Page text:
TurnPark Art Center: Don't Miss It

 TurnPark Art Space

2 Moscow Road

West Stockbridge MA


Ever been inside an eye made from twigs?
Ever been inside an eyeball made from twigs?

A decade and a half ago, two Russian immigrants, Igor Gomberg and Kaya Brezgunova, had a vision. Before moving to the United States, they had befriended artist Nikolai Silis and had spent time at his Moscow studio. As is often the case with artists, Silis’ studio was also a community gathering spot. Gomberg and Brezgunova wanted to create something like that in their new home and found an ideal spot in West Stockbridge, Massachusetts, on a small bluff that sits against the pond of an old quarry. From this TurnPark Art Space was born. It’s no accident that many of the artists represented are also Russian, Russian-American, or from former Soviet republics.

 TurnPark Art Space is deceptive in its outward appearance. A low slung whitewashed concrete building greets you as you pull into its parking lot. The side closest to you is a windowless blank, though the other has glass that helps illumine indoor exhibits. The galleries are small and are closed at present, but the grounds are open. Officially, this white structure, which looks like it might have escaped from Mies van der Rohe’s sketchpad, is called the Gatehouse. You can walk through it and see a few pieces, but after putting money in the donation box, I suggest you walk atop it.

Bohr and Einstein

Don Quixote

TurnPark Art Space is deceptive. At first glance, it looks small and, by the standards of places such as New York’s Storm King or the deCordova in Concord, Massachusetts, it is. Still, TurnPark Art Space is bigger than you imagine: 16 acres and growing. A winding path takes you on a journey that’s a blend of sculpture, environmental art, and conceptual pieces. One of the first pieces you see will bring a smile. At a glance, Vladimir Lemport’s “Bohr and Einstein” might look a bit like Ma and Pa Kettle smoking matching corn cob pipes, but the name gives it away. Lemport is whimsically honoring Niels Bohr and Albert Einstein, arguably the two greatest names in 20th century physics. Another amusing piece comes from none other than Nikolai Silis himself, “Don Quixote V” shows Cervantes’ noble fool cast in steel and sniffing a cut tin daisy.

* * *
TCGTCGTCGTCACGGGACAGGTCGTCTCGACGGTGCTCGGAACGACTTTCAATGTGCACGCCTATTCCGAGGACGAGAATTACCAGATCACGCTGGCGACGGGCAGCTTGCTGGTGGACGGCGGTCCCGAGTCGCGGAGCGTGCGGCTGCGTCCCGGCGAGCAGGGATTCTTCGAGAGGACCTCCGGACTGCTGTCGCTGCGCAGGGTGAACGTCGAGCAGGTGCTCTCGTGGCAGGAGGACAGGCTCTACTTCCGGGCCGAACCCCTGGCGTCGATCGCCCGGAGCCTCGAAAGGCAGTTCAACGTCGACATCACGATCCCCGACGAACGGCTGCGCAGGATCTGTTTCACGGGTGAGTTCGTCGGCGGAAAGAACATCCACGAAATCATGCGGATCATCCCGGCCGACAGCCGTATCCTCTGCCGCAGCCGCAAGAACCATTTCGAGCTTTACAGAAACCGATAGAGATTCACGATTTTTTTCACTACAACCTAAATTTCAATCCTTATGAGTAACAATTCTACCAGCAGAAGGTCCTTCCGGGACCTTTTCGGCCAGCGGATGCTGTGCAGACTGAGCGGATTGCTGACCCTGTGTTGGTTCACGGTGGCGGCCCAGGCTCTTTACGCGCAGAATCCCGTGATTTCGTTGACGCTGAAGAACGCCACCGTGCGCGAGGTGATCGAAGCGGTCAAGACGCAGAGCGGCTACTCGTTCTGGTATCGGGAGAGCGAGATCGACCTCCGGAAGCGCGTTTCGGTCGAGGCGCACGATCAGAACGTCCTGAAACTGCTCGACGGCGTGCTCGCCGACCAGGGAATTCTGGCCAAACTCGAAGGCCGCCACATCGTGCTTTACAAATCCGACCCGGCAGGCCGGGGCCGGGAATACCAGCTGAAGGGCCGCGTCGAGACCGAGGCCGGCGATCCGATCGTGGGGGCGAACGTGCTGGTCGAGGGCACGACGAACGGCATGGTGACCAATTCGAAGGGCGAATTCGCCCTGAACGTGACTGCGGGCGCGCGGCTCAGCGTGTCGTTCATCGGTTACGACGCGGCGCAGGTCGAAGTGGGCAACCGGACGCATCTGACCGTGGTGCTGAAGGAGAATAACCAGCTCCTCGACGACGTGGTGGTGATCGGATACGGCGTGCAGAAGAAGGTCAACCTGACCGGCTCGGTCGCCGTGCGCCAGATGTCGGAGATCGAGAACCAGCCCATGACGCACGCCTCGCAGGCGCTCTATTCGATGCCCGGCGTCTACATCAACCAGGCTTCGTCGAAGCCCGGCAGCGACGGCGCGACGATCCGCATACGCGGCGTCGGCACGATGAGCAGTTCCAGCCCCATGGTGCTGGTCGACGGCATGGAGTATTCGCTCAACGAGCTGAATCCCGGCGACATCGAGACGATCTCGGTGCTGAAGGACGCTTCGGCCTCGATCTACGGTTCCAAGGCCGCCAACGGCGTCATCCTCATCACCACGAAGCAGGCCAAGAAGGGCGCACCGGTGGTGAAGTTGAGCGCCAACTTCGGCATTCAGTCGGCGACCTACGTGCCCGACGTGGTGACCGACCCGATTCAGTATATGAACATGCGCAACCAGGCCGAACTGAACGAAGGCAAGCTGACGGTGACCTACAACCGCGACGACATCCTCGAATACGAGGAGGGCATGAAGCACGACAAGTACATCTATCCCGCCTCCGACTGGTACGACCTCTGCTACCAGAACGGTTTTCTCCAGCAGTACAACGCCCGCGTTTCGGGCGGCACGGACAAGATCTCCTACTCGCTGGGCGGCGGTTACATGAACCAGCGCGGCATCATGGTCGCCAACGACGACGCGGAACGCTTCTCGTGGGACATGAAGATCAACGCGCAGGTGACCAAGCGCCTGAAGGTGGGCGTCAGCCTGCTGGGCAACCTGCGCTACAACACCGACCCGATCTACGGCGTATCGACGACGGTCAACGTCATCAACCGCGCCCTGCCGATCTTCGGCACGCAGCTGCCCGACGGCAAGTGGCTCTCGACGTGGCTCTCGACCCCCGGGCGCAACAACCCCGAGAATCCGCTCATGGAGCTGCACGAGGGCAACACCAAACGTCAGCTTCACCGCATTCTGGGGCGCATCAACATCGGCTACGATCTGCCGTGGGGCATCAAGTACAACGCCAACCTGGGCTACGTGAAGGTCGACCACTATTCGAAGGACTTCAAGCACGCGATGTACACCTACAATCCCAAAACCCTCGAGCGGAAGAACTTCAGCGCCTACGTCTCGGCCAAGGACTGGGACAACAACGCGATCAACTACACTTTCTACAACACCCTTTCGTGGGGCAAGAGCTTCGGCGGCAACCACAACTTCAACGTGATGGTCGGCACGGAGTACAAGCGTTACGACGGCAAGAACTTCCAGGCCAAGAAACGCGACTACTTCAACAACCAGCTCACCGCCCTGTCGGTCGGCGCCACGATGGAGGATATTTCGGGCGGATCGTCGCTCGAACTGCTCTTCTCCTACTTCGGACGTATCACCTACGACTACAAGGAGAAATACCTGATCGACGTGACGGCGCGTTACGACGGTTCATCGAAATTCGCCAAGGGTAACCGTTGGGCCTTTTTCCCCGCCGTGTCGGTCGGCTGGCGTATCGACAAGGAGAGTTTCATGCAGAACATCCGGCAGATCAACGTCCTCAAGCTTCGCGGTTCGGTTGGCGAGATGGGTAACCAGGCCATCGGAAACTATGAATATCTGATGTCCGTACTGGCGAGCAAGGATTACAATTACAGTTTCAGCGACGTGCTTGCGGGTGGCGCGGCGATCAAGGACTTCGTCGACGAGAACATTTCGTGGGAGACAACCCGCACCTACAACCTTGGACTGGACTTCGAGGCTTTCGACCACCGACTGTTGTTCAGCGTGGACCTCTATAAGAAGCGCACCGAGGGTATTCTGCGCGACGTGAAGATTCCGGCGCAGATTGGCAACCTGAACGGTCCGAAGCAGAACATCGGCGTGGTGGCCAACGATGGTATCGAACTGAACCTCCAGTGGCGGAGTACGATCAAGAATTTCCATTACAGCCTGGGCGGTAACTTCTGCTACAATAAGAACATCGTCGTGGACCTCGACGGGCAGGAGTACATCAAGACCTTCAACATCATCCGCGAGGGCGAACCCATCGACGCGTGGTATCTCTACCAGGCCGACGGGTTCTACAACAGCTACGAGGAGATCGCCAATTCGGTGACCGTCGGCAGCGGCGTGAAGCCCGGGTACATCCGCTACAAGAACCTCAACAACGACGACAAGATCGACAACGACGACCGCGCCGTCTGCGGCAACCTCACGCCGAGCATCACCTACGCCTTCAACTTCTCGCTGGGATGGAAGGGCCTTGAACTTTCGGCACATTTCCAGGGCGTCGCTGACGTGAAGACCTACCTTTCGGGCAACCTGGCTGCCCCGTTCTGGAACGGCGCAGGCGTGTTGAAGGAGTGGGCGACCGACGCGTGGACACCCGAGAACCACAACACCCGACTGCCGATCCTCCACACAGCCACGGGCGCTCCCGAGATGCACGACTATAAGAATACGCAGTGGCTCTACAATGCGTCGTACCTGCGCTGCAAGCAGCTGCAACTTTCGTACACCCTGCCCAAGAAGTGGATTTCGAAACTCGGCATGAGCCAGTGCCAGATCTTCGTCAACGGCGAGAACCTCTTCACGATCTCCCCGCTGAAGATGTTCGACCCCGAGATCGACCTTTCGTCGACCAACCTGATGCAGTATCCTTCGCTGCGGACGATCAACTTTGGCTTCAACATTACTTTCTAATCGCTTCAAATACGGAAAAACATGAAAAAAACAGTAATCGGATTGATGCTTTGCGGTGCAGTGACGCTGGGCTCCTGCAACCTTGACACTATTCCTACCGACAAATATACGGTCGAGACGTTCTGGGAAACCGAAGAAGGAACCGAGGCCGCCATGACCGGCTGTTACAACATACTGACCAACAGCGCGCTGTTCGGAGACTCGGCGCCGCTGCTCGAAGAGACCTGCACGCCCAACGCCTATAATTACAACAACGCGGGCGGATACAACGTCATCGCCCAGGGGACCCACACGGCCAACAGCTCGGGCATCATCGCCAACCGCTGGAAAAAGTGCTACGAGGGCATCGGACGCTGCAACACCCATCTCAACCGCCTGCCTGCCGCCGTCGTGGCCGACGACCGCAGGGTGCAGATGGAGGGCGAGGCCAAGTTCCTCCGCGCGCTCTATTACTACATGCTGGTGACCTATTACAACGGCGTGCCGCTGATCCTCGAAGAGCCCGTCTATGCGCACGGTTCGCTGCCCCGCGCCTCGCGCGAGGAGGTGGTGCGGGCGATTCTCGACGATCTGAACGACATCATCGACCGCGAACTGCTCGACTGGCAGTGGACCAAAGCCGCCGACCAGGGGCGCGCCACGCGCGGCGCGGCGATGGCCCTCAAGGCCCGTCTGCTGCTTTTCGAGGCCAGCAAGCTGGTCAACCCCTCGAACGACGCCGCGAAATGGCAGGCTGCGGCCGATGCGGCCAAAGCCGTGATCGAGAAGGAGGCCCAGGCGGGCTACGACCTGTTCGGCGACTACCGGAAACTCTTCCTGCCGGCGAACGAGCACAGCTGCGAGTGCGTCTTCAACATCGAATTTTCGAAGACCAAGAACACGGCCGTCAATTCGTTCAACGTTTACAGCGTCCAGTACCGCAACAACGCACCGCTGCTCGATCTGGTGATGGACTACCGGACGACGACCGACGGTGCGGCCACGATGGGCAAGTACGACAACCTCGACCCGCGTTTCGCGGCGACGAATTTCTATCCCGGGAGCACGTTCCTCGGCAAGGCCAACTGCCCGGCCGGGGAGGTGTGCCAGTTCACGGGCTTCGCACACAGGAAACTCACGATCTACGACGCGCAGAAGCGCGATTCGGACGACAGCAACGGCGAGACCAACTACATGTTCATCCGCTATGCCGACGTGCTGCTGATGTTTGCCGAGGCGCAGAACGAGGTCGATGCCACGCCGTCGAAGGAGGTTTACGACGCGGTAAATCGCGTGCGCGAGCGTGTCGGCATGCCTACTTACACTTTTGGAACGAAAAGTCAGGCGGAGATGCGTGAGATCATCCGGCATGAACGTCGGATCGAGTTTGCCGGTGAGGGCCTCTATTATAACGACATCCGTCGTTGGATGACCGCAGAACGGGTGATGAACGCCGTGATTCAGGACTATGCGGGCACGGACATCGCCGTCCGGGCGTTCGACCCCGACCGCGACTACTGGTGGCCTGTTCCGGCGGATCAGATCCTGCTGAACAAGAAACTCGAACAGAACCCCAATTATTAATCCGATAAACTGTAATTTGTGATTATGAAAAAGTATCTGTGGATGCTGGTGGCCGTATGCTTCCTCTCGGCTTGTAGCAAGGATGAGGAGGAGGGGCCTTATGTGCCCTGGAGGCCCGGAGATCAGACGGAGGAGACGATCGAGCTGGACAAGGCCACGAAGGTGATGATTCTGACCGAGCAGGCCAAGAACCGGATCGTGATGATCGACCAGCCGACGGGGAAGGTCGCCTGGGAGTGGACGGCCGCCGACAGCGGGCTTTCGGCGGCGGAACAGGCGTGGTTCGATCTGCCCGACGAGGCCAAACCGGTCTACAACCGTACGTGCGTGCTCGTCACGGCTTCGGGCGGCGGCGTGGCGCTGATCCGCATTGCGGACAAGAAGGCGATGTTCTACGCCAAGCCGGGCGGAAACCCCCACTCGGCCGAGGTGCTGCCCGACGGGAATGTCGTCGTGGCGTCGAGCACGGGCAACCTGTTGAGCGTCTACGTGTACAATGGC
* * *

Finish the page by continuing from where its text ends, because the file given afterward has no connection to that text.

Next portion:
Inhabitants of Childhood

There are lots of real daisies and woodland flora to be viewed along the path, as well as a stone amphitheater that, in non-COVID times, is the setting for performances of everything from classic
al music and dance to lectures, yoga, ethnic fairs, movies, and comedy. The middle part of the grounds, where one finds the amphitheater, is a grassy expanse hemmed in by woods. For a unique look at this setting, see it reflected in “Heliograph 2,” a Vadim Kosmatscher inground mobile. If you want frisson from something spookier, installations from Uta Bekaia’s “Inhabitants of Childhood” will do the trick. His childhood was apparently more something out of the Grimm Brothers and macabre Georgian folk tales than Winnie the Pooh! 


Some of the pieces are just fun, such as stylized discuss and shotput competitors, and others that look amusing are more profound. This is notably the case of “Rain” from Ukraine’s Nazar Bilyk. It depicts a six-foot bronze figure with upturned head and a giant glass raindrop resting across his face. Bilyk wants us to consider several things, not the least of which is humankind’s delicate and precarious place within nature. There are also works that fall into the conceptual realm, such as Ben Butler’s “Jigsaw,” Gene Montez Flores’ “Puerto,” and Alexander Konstantinov’s “Wandering Rocks.” 


You may not like everything you see. To me, Konstantinov’s work on top of the Gateway evokes stacked window frames, though I liked his installation across the pond on the quarry wall, which is truly suggestive of rock striations. This is the beauty of art such as you will see at TurnPark. You can be enthralled or baffled, none of it is stuff you see every day, a mark in its favor. A bigger one still is that art such as Bilyk’s “Rain” stretches the mind. There are many meanings and interpretations one can assign to such pieces and each is probably valid. Plus, the grounds are simply a nice place to commune with your surroundings and plop down for an informal picnic.

Don’t worry about having trouble finding TurnPark. The go-to stop in West Stockbridge is No. Six Depot, a popular coffee and light snack destination. TurnPark is just up the hill from it. Don’t make my mistake of being in West Stockbridge dozens of times before finally paying a visit to the TurnPark Art Space.


Rob Weir 


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